Human rights violations[edit]

Former prisoners reported that inmates look like skeletons barely covered with skin[8] or skinny sticks with big heads.[12] In case prisoners do not meet their work quota[5] or violate rules (e. g. if they steal food) they are severely kicked or beaten with rifle butts or wooden sticks.[1] One of the witnesses described how she was beaten more than 30 times, though her head was injured and her ears and nose were bleeding.[13] Another common punishment is the significant reduction of food rations. Prisoners in solitary confinement get almost no food.[14] In 2003 a former prisoner witnessed a public execution by firing squad with all prisoners gathered to watch.[15] Witnesses testified that in winter 1999/2000 around 500 prisoners died in six months[16] Many of them died in hard and dangerous work, when a tunnel from Hamhung concentration camp to Oro concentration camp was dug.[6] Bang Mi-sun reported that during her 18-month prison term around 20% of prisoners in her work group and in other work groups died.[1] Corpses are burnt in large quantities in a furnace.[16] Female prisoners are often sexually assaulted and sometimes raped by security officers.[17] Pregnant women are taken outside the prison to get a forced abortion.[18]

Prisoners (witnesses)[edit]

  • Bang Mi-sun (2000 – 2001 in Hamhung) was repatriated from China for illegal border-crossing.[1]
  • An unidentified former prisoner (female, 1998 - 2000 in Hamhung) gave testimony to Anti-Slavery International about the camp. She was repatriated from China and imprisoned for illegal border crossing.[5]
  • Eight other unidentified former prisoners (seven female, one male; between 1998 and 2007 in Hamhung) were interviewed by the Database Center for North Korean Human Rights. Most of them do not want to be identified for fear that their relatives in North Korea are punished.[19]

See also[edit]

References[edit]

  1. ^ a b c d e f g h i j "The Hidden Gulag – Exposing Crimes against Humanity in North Korea's Vast Prison System (p. 93 - 98)" (PDF). The Committee for Human Rights in North Korea. Retrieved May 2, 2014.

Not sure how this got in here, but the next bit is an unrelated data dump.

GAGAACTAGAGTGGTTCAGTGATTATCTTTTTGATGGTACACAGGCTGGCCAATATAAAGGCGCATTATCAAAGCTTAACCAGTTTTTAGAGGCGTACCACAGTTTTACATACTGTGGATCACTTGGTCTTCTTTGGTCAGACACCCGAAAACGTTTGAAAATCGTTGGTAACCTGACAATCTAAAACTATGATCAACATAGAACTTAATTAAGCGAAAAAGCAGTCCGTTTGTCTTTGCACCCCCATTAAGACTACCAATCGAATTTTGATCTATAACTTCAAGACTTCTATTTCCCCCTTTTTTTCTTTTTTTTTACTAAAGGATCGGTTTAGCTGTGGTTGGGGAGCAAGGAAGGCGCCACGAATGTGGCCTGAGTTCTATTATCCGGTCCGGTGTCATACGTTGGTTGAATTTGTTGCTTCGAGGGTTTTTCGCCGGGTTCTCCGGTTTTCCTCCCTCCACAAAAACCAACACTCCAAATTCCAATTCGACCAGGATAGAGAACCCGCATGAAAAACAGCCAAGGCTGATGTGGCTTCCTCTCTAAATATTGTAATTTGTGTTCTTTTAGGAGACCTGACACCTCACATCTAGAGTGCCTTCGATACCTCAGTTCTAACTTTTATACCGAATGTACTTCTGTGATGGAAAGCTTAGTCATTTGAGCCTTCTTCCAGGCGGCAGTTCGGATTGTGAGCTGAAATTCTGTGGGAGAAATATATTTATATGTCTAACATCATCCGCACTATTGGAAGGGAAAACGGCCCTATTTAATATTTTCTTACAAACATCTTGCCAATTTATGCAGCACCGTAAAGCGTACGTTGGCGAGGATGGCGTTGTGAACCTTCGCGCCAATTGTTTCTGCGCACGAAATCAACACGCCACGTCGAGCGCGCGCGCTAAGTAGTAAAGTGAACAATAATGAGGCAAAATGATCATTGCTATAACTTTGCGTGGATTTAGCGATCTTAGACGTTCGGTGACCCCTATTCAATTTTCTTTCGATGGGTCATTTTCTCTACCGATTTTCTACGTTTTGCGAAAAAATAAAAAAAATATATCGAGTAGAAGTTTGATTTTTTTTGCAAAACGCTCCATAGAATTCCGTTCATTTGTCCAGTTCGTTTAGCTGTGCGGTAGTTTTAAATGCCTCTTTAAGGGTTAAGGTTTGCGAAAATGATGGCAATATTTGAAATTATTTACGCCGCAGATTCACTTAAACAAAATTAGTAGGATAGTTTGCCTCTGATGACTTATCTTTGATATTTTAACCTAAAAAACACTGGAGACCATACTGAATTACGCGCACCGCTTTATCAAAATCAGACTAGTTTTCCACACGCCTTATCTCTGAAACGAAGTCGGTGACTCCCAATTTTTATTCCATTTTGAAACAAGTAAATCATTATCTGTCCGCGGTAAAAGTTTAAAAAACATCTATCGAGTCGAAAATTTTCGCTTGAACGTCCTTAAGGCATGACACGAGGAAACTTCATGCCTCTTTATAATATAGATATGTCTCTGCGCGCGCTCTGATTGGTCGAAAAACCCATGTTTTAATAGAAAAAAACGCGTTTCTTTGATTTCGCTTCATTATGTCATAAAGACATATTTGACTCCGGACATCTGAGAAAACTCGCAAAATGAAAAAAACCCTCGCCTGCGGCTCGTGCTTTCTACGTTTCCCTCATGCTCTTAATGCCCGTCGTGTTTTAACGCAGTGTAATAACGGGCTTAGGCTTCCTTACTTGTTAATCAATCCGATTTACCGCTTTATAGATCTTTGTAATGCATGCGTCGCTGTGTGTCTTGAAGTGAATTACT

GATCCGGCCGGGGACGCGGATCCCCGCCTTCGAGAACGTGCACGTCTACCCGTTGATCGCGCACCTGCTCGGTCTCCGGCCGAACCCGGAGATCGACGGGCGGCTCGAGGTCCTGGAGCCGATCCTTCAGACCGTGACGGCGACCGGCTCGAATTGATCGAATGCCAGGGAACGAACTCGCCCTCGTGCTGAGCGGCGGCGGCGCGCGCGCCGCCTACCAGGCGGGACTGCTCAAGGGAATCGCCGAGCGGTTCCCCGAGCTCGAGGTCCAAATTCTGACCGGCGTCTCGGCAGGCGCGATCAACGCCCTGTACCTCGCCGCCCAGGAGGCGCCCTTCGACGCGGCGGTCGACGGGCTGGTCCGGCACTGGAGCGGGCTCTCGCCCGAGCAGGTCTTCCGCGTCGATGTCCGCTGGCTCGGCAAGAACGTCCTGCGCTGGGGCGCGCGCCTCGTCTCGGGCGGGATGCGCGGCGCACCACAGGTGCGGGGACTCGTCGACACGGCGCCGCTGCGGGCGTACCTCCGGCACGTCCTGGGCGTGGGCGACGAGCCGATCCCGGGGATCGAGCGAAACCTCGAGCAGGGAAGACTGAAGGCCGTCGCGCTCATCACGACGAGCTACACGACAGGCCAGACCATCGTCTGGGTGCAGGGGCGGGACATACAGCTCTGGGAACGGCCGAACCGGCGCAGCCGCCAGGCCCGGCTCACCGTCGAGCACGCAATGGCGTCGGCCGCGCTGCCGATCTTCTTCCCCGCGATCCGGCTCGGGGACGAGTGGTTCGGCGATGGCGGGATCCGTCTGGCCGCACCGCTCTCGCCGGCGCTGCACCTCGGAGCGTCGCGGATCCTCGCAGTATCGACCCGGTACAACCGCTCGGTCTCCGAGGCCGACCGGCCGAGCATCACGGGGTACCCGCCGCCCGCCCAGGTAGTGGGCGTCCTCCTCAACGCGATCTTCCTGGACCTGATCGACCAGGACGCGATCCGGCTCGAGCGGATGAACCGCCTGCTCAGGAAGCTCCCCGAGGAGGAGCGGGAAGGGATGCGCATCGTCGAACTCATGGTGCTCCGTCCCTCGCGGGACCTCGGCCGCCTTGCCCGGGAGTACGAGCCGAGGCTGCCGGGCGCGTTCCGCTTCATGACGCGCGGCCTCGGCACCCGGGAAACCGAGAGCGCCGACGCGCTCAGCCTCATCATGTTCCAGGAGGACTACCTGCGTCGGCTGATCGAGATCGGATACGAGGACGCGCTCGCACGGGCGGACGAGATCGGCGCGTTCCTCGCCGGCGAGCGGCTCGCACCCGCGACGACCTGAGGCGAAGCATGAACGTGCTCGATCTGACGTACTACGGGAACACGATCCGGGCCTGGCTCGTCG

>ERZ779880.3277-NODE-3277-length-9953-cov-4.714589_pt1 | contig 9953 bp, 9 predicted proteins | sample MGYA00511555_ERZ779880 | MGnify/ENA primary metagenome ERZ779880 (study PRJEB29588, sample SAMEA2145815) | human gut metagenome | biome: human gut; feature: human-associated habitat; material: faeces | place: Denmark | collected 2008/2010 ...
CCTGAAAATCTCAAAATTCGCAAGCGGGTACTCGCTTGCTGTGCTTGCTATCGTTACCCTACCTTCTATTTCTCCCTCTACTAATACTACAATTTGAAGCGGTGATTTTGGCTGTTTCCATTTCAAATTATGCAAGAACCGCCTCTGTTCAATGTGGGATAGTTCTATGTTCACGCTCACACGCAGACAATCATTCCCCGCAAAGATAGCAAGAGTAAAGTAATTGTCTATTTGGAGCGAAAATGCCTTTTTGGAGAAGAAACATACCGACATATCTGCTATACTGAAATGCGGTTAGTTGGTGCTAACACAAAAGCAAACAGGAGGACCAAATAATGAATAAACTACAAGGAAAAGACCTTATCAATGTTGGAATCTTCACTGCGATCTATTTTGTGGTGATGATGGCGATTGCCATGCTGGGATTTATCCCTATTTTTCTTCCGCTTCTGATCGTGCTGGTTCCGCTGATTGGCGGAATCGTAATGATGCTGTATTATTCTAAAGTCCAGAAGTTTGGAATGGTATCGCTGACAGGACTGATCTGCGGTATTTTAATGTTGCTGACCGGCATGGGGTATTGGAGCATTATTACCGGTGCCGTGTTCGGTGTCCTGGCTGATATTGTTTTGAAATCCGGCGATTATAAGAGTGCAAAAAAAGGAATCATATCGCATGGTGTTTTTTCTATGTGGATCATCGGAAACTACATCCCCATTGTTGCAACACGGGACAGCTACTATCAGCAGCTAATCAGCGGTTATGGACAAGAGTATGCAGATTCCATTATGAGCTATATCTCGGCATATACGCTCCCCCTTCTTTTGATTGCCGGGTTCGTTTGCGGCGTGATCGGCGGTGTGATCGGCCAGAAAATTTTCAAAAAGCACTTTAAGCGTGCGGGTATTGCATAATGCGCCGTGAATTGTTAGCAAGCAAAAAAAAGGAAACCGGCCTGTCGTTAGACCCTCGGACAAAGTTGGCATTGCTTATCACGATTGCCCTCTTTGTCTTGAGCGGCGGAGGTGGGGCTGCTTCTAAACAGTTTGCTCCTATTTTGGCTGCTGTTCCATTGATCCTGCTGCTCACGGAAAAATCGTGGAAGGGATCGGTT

2. ^ "Location of political prison camps (kwanliso) and ordinary prison camps (kyohwaso) in the Democratic People's Republic of Korea" (PDF), United Nations Office of the High Commissioner for Human Rights, February 17, 2014, retrieved May 2, 2014 
  3. ^ "1.3 The Process of Changes in North Korean Detention Facilities", Prisoners in North Korea Today (PDF), Database Center for North Korean Human Rights, July 15, 2011, pp. 61–63, 71, archived from the original (PDF) on March 5, 2014, retrieved May 4, 2014 
  4. ^ "1.4 Location of North Korean Detention Facilities", Prisoners in North Korea Today (PDF), Database Center for North Korean Human Rights, July 15, 2011, pp. 94, 98–99, archived from the original (PDF) on March 5, 2014, retrieved May 4, 2014 
  5. ^ a b c d e "Forced Labour in North Korean Prison Camps (p. 81)" (PDF). Anti-Slavery International, 2007. Archived from the original (PDF) on May 29, 2014. Retrieved May 2, 2014. 
  6. ^ a b "1.3.5 Prisons", Prisoners in North Korea Today (PDF), Database Center for North Korean Human Rights, July 15, 2011, pp. 61–63, archived from the original (PDF) on March 5, 2014, retrieved May 4, 2014